Patient identification is still proving to be quite an issue with the records that Health Workers are submitting, making it difficult to be sure that a record for a follow up visit is attached to the right patient.
As not everyone has an id number we can use, originally we asked health workers to identify patients by the id number they enter in their log book. This, we thought, had the advantage that we could easily then match up the database records to the paper records. The combination of this and the health post name (selected from a text list in the form, but stored as code number in the database) should have given us a unique identification for each patient. Only the first registration form contains the full name, on the other visit forms, we just ask for the health post name and the id number, plus the year of birth and age to use as checks for the data.
Using the year of birth and age checks we can identify where patient ids may have been entered incorrectly, but we are seeing quite a lot of errors. In theory rectifying these errors shouldn’t be very time consuming or difficult, assuming that follow up calls to the HEWs are made soon after the error is made. Unfortunately, delays to following up these errors, mean that now it will be quite difficult to fix all the errors.
On each patient visit form, we recently also added the patient first name, as an aid to matching errors back to their correct registration forms.
Some of the problems we have come across include:
- Two (or more) patients being registered with the same ID number
- Patient visit forms being entered with the wrong ID – and so getting matched to the wrong patient registration record
- Patients being re-registered with a new id number, especially when they may attend a visit at a different health post, or in a health centre. HEWs issue a registration card to each patient when they are first registered. If the patient later visits a different facility, the health post name and id from the card should be used, but seems this is not always happening and patients are getting re-registered. This makes it very difficult to track whether patients are following up on referral advice.
- Some health post have restarted the numbering in their log books (the new year in the Ethiopian calendar started in September), so we are starting to see the same id number being re-used for new patients (although this wasn’t meant to happen)
Given the lack of reliable identification numbers, it was probably inevitable that we would have experienced some errors with correctly matching records up. I would have hoped that with quick follow up to rectify errors, the health workers would have soon got used to taking extra care when entering patient id information.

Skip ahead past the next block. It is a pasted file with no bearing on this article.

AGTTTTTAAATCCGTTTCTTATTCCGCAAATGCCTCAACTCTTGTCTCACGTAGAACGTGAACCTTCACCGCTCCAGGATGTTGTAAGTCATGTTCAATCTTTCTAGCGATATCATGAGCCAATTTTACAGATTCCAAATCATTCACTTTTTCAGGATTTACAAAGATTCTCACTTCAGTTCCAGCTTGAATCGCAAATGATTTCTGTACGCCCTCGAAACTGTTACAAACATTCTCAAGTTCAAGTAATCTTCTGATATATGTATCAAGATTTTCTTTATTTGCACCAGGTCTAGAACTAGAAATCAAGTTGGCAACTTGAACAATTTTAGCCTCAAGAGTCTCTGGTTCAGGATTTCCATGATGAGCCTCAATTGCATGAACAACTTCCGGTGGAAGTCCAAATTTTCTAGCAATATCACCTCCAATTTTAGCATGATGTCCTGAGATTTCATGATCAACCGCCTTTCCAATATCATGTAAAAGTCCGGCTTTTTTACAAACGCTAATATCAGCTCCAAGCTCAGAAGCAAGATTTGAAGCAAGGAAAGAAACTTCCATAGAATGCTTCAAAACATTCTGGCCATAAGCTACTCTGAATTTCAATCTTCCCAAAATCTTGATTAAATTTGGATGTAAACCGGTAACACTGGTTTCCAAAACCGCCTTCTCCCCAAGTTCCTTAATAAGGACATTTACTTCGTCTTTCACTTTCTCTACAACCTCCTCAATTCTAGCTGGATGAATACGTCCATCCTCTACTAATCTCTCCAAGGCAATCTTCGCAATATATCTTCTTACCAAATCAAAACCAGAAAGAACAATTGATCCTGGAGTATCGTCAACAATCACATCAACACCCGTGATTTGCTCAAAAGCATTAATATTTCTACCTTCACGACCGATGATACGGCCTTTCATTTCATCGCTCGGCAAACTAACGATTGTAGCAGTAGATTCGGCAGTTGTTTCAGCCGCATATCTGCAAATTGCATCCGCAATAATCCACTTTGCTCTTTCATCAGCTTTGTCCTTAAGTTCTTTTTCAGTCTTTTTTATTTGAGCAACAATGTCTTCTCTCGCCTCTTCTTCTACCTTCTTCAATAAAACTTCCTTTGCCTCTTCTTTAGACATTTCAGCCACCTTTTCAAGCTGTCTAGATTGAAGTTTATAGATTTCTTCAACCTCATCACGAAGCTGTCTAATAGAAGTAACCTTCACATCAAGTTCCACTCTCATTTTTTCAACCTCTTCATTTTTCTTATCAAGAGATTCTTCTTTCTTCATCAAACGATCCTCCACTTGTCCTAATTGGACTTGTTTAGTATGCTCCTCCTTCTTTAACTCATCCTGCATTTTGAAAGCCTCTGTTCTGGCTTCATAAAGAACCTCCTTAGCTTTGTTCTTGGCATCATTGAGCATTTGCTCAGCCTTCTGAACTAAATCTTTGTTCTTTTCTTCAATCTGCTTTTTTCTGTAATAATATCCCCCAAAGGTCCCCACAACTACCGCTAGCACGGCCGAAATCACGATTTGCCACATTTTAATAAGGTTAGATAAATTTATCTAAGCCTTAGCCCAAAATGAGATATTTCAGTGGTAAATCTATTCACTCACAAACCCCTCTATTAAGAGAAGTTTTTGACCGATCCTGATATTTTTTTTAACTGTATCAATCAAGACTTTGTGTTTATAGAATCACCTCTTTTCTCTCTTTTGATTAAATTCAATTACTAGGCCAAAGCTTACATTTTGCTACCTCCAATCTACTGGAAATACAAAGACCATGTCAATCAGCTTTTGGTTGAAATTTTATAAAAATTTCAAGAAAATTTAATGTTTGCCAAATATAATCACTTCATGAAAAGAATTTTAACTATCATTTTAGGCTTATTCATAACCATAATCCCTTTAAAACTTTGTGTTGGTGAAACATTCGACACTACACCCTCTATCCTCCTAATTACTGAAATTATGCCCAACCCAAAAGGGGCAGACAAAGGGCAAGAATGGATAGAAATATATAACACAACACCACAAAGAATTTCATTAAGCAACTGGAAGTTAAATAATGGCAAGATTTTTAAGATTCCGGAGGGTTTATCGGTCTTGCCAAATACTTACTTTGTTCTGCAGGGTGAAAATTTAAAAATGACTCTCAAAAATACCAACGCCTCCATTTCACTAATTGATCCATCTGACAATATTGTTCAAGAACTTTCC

There are other options we could have taken for patient identification, but these may have also had their own drawbacks. For example:
- pre-registering all patients in a given area – though this seems like substantial work; or
- providing a set of pre-generated bar codes or numbers (with check digits), which the HEWs can issue when the see a new patient. A check digit mechanism, would have really helped ensure mistakes in entering id numbers were minimised – though it may not have avoided the same numbers being reused for different patients. In retrospect I think this is the approach we should have taken.
Another factor which may have contributed to this problem is that we’re forcing ODK to do something that it probably wasn’t really designed for. ODK is a general data collection tool, each form is an independent entity, not necessarily designed to link up records entered from different forms. Some other recent mHealth tools, have a front-end so the user needs to click on a particular patient to enter the a visit record. But this requires some form of synchronization of the data between the phone and the main database, to ensure that all the patients a health worker may visit have their records already stored on the phone, otherwise it may lead (again) to patients being re-registered.
In Ethiopia, there seem to be some efforts to resolve this identification issue, for example the national Health Management Information System (HMIS) or Family Folder system, but these aren’t fully rolled out to all the health posts we’re working in, so we wouldn’t be able to take advantage of these. It seems to me that for these types of mHealth tools to work well and generate good quality reliable data, then a reliable and consistent system for patient identification is required, but hopefully this will be coming soon in Ethiopia.